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On The Table Read Magazine, “the best book magazine in the UK“, author Gary E. Smith shares the inspiration behind the latest installment in his Warren Steelgrave book series, Betrayal.
Written by JJ Barnes
I interviewed Gary E. Smith about his life and career, what inspired the latest story in his Warren Steelgrave series, Betrayal, and his creative writing process.
Tell me a bit about who you are.
My name is Gary Smith. I am the author of seven books in the Warren Steelgrave series, a book of short stories, and several magazine articles.
I grew up in Hayward. California and spend half the year in Hayward and half the year in my home in a small village in Italy. In high school, I dropped all my college prep classes, deciding to go to work after graduation. The first significant decision of my life and the best. I started working as a common laborer a few years later as an apprentice electrician. After nine years, I started a small company that grew into a multimillion-dollar national electrical company. After retirement, I started writing.
It was a great life to prepare myself for writing. Shelby Foote said. You don’t learn to write dialogue in a classroom. You learn working in the steel mills, construction, and paper mills, etc., and paying attention to how people speak. My work history has given me a great reservoir of mannerisms, speech patterns, etc., to build characters. Ernest Hemingway was quoted as saying. To write a very good story. You must have experienced it.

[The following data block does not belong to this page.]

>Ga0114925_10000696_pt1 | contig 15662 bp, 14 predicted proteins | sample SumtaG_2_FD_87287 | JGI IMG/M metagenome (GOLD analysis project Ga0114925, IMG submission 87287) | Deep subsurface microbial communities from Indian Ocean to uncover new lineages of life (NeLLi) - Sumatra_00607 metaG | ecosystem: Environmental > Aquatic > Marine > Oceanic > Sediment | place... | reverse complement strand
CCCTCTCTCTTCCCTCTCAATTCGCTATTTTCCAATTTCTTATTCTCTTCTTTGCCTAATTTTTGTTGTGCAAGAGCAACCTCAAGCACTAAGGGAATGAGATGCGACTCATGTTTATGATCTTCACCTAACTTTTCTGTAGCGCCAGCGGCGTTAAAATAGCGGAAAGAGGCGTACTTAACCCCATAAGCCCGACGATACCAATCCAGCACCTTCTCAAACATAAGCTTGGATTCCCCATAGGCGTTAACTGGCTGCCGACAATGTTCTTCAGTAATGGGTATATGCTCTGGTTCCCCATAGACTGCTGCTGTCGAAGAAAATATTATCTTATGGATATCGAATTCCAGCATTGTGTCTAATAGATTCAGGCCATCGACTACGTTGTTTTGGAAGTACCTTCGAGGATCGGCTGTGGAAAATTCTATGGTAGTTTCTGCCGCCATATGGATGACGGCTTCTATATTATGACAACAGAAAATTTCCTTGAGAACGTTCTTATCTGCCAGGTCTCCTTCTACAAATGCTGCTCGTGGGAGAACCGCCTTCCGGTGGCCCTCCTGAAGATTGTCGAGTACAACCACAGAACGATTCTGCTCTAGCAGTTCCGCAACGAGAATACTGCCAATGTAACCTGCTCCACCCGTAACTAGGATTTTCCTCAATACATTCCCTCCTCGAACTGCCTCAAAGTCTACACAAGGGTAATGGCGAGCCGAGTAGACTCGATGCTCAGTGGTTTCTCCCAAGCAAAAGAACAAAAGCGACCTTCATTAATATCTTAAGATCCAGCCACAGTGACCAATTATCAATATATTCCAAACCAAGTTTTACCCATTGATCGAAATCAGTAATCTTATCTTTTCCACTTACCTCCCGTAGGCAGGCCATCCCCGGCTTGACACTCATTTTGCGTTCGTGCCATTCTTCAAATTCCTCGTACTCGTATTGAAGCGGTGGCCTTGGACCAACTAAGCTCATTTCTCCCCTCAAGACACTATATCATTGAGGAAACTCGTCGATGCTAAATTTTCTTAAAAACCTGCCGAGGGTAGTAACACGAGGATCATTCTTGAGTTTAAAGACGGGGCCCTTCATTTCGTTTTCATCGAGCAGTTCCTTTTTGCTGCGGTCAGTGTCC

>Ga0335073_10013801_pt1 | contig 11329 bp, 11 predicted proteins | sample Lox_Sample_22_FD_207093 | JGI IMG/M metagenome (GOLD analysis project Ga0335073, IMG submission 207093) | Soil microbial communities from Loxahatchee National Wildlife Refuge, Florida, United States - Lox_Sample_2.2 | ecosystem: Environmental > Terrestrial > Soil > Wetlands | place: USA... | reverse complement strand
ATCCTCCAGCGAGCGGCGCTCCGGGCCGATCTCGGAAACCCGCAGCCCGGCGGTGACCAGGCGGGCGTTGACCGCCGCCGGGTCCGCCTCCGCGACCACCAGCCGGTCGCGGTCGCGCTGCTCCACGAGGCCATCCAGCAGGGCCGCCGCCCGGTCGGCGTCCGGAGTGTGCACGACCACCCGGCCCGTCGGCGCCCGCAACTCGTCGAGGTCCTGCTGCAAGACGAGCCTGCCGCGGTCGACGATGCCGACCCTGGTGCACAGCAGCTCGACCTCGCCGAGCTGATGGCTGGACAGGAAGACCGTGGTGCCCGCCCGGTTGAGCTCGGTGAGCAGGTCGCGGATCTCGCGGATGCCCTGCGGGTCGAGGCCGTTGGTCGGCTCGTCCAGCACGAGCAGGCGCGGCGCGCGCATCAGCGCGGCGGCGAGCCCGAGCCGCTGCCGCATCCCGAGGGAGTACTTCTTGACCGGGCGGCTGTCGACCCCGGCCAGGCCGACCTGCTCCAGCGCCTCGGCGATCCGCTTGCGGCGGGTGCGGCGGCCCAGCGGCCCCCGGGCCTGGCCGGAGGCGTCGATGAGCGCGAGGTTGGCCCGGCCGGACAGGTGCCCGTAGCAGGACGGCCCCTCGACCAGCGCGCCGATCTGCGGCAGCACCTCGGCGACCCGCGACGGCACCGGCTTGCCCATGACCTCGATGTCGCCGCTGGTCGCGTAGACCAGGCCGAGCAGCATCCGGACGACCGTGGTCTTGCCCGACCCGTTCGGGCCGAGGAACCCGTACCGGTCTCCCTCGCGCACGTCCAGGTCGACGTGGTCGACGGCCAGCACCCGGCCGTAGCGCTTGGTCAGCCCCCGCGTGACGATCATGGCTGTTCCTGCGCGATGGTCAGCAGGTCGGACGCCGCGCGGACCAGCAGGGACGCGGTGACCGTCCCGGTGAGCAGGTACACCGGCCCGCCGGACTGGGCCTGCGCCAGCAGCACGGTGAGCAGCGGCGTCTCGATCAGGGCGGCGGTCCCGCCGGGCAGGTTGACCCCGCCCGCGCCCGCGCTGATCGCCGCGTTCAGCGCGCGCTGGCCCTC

My life’s work and living in two countries have certainly prepared me for the Warren Steelgrave series of books. Working alongside laborers learning English and struggling to feed their families, working twenty-four hours straight in a crew of electricians to get a factory running again. Building a business and negotiating million-dollar contracts and, of course, thousands of hours in the courts suing to get paid. Of these experiences, book seven in the Warren Steelgrave series BETRAYAL was born.
When did you first WANT to write a book?
At about eight years old, I wanted to write songs. But unfortunately, I am dyslexic, and being only eight, I got very frustrated and put the idea away.
When did you take a step to start writing?
In 1994, I was asked to participate in the Connections Leadership Project for the State of California. Halfway through the three-year project, the editor asked if I would consider writing and submitting something for the book. I submitted three articles, and to my surprise, all three were published in the book Options, Making Connections in Today’s World. Published in 1997. At the end of the project, the committee had a final meeting to celebrate the end of the project. Everyone connected with the project, and a large crowd was there.
At the end of the luncheon, the editor addressed the group at the head table. As the last order of business, he wanted to leave us with one final thought from one of the articles in the book. He began reading my article on my son’s death. Immediately, I recognized my words and became very uncomfortable as the crowd started to look around. He introduced me at the end of the reading and said, “Thank you,” ending the conference.
As I started out, I heard someone calling my name. I turned, and a middle-aged gentleman was heading toward me through the crowd. He approached me and stood there for a second, searching for words. Then he said, “I couldn’t let you leave without saying,” he paused, composing himself. Then continued, “I, too, have had a devastating loss recently. However, your words have given me a new perspective. You changed my life.” Finally, he reached for my hand, shook it, turned, and left, disappearing into the crowd.